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SARS-CoV-2 variants have developed resistance to human interferons, study finds

Date:
July 25, 2022
Source:
University of Colorado Anschutz Medical Campus
Summary:
Researchers have examined five SARS-CoV-2 variants to determine how each strain interacts with the innate arm of the immune system -- the first line of defense in the immune system versus the antibody response. Study results indicate that the variants are evolving to evade human interferons.
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Researchers at the University of Colorado Anschutz Medical Campus have investigated how antiviral proteins called interferons interact with SARS-CoV-2, the cause of COVID-19. The study, published in Proceedings of the National Academy of Sciences USA, focuses on how the innate arm of the immune system defends against this coronavirus. The work resulted from a collaborative effort by multiple scientists, including the laboratories of Mario Santiago, PhD, associate professor of medicine and Eric Poeschla, MD, professor of medicine, both at the University of Colorado School of Medicine.

While the adaptive arm of the immune system responds definitively to infection by generating antibodies and T cells, the innate arm forms an earlier, first line of defense by recognizing conserved molecular patterns in pathogens. "SARS-CoV-2 just recently crossed the species barrier into humans and continues to adapt to its new host," says Poeschla. "Much attention has deservedly focused on the virus's serial evasions of neutralizing antibodies. The virus seems to be adapting to evade innate responses as well."

Interferons are central molecules in the innate immune system that trigger a cascade of antiviral responses in cells within minutes of infection. As such, the interferon pathway could significantly reduce the levels of virus initially produced by an infected individual.

"They are clinically viable therapeutic agents that have been studied for viruses like HIV-1 for years," says Santiago. "Here we looked at up to 17 different human interferons and found that some interferons, such as IFNalpha8, more strongly inhibited SARS-CoV-2. Importantly, later variants of the virus have developed significant resistance to their antiviral effects. For example, substantially more interferon would be needed to inhibit the omicron variant than the strains isolated during the earliest days of the pandemic."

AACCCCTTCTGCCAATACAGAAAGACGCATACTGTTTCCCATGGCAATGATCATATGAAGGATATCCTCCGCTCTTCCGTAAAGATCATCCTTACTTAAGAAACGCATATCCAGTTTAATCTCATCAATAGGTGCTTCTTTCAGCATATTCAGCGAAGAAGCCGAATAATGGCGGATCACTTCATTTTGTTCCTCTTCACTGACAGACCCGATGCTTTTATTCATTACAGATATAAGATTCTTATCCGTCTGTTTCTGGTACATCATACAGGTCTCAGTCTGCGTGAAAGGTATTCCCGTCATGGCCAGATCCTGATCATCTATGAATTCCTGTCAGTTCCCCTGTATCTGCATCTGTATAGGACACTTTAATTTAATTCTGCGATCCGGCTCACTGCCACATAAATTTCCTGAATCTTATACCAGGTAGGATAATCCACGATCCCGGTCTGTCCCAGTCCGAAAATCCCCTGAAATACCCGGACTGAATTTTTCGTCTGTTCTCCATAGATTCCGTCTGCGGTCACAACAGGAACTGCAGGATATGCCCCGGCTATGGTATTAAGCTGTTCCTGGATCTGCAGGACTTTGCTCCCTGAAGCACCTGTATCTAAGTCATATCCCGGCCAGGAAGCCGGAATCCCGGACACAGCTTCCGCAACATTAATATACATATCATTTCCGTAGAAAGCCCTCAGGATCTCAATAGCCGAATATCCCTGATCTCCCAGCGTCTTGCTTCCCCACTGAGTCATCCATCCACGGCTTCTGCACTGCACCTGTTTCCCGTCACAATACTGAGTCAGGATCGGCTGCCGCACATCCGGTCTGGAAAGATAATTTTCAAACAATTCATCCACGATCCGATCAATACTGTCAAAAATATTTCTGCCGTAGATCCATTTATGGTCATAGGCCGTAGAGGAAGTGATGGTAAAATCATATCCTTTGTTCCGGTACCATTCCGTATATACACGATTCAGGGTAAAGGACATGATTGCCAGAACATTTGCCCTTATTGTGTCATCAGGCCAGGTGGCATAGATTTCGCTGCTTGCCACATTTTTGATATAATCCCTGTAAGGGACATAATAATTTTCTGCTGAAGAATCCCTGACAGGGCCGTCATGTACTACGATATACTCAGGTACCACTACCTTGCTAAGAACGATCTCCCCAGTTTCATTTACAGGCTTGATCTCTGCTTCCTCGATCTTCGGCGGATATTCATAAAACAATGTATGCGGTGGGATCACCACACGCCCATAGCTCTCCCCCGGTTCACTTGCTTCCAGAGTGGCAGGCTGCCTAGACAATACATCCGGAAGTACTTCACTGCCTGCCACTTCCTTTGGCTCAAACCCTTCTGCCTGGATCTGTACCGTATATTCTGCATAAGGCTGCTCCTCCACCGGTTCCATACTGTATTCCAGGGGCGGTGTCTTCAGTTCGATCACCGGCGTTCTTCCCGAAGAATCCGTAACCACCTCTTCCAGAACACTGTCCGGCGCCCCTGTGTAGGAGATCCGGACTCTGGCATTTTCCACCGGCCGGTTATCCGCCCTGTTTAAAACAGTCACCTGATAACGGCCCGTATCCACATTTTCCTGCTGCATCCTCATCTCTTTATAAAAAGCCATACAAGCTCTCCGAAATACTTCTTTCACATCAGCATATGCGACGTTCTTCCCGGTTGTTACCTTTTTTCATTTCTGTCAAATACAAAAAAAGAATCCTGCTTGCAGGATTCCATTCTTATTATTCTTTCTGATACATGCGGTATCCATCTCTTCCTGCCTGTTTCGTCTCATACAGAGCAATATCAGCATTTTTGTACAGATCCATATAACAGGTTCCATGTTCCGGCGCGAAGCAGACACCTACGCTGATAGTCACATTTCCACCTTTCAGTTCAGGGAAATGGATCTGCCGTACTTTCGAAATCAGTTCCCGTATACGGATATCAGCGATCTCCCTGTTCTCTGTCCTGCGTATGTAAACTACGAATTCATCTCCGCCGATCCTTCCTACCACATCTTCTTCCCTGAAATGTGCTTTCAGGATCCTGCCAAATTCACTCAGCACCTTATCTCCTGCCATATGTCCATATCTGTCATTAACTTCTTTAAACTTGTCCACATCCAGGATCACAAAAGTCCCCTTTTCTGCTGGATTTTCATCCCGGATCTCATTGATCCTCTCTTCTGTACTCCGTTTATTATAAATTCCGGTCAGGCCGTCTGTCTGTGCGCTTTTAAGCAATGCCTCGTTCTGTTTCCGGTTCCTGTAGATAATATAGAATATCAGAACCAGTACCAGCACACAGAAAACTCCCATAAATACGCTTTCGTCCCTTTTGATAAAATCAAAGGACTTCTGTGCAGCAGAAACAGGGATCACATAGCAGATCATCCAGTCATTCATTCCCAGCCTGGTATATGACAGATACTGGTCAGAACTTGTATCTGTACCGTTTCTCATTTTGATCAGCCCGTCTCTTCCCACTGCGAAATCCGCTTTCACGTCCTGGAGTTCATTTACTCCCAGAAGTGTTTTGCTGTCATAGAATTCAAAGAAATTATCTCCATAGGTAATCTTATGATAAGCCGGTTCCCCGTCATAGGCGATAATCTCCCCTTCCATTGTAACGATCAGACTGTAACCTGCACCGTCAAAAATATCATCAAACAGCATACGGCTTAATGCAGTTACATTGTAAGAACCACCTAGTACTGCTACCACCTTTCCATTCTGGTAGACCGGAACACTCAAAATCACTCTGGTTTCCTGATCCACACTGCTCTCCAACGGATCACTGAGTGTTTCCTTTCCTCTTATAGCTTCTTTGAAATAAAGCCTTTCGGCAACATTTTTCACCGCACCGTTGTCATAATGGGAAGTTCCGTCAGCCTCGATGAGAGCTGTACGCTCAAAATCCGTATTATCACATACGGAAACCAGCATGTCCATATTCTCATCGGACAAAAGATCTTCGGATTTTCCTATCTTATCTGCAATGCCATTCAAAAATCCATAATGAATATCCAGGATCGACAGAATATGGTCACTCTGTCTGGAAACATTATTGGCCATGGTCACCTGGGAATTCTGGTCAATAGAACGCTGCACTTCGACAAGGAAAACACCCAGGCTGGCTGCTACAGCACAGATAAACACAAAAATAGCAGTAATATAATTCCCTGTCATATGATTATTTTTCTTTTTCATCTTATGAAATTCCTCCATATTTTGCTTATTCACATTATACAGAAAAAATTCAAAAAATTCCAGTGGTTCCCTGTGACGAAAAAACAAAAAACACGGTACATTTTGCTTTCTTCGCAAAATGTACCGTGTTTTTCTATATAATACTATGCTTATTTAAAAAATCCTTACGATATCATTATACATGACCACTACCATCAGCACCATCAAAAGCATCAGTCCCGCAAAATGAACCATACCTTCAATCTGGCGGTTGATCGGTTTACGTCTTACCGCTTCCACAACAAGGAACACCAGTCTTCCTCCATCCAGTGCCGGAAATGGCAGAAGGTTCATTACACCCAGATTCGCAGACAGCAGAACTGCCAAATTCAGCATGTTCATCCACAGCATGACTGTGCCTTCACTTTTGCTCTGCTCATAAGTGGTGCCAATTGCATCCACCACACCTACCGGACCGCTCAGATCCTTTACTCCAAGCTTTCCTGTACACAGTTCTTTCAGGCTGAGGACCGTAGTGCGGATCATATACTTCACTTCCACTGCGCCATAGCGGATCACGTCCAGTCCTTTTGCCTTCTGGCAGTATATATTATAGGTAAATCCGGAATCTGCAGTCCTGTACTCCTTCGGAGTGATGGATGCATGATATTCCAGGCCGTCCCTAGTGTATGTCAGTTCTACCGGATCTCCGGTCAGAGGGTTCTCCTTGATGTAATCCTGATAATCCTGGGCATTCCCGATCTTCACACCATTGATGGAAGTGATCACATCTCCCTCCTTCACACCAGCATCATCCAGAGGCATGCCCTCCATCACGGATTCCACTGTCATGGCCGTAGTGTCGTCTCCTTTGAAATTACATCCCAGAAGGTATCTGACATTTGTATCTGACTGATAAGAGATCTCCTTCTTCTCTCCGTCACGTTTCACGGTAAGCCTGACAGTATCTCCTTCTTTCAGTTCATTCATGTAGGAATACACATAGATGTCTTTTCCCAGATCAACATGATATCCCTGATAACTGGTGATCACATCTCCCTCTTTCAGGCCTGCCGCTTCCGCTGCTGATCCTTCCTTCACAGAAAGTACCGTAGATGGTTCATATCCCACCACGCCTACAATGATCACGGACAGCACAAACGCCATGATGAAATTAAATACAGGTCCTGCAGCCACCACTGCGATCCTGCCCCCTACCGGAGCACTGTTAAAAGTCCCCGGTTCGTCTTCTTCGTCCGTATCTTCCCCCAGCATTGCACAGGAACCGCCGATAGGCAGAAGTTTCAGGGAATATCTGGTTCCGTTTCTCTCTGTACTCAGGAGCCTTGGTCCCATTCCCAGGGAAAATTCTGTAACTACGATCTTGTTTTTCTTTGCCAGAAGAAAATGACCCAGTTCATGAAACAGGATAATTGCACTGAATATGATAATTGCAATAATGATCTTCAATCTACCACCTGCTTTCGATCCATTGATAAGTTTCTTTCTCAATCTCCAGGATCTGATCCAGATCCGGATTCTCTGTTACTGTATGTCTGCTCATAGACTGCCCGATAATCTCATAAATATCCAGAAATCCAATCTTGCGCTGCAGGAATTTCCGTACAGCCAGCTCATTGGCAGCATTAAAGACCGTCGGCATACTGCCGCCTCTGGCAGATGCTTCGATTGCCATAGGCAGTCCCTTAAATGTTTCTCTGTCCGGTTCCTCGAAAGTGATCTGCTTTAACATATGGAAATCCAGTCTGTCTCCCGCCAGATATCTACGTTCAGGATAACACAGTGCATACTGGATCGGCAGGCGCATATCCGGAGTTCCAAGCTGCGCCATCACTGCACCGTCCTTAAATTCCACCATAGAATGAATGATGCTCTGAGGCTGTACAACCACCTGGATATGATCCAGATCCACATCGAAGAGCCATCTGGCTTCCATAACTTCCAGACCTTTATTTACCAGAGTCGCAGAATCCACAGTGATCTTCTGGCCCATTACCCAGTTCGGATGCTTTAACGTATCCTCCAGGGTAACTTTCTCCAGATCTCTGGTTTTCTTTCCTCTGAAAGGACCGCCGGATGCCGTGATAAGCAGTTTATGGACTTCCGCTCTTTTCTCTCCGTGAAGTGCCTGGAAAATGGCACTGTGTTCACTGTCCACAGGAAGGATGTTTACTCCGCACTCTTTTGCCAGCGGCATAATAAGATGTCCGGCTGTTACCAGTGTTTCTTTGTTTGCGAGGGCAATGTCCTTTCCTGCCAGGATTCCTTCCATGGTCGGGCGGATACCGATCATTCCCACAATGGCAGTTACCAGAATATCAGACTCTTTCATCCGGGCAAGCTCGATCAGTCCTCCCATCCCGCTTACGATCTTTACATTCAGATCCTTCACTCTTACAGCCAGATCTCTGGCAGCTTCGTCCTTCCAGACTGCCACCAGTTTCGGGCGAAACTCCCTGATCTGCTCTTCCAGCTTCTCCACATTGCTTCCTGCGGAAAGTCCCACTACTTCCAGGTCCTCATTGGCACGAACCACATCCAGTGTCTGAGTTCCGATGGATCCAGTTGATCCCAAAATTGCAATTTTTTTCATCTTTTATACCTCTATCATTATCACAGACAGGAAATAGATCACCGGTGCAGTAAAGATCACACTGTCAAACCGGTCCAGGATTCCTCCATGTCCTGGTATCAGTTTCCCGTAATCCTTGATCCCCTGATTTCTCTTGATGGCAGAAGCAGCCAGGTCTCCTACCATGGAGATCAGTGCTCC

The data suggests that COVID-19 clinical trials on interferons -- dozens of which are listed in clinicaltrials.gov -- may need to be interpreted based on which variants were circulating when the study was conducted. Researchers say that future work to decipher which of SARS-CoV-2's multitude of proteins might be evolving to confer interferon resistance may contribute in that direction.


Story Source:

Materials provided by University of Colorado Anschutz Medical Campus. Original written by Kelsea Pieters. Note: Content may be edited for style and length.


Journal Reference:

  1. Kejun Guo, Bradley S. Barrett, James H. Morrison, Kaylee L. Mickens, Eszter K. Vladar, Kim J. Hasenkrug, Eric M. Poeschla, Mario L. Santiago. Interferon resistance of emerging SARS-CoV-2 variants. Proceedings of the National Academy of Sciences, 2022; 119 (32) DOI: 10.1073/pnas.2203760119

Cite This Page:

University of Colorado Anschutz Medical Campus. "SARS-CoV-2 variants have developed resistance to human interferons, study finds." ScienceDaily. ScienceDaily, 25 July 2022. <www.sciencedaily.com/releases/2022/07/220725125443.htm>.
University of Colorado Anschutz Medical Campus. (2022, July 25). SARS-CoV-2 variants have developed resistance to human interferons, study finds. ScienceDaily. Retrieved March 4, 2024 from www.sciencedaily.com/releases/2022/07/220725125443.htm
University of Colorado Anschutz Medical Campus. "SARS-CoV-2 variants have developed resistance to human interferons, study finds." ScienceDaily. www.sciencedaily.com/releases/2022/07/220725125443.htm (accessed March 4, 2024).

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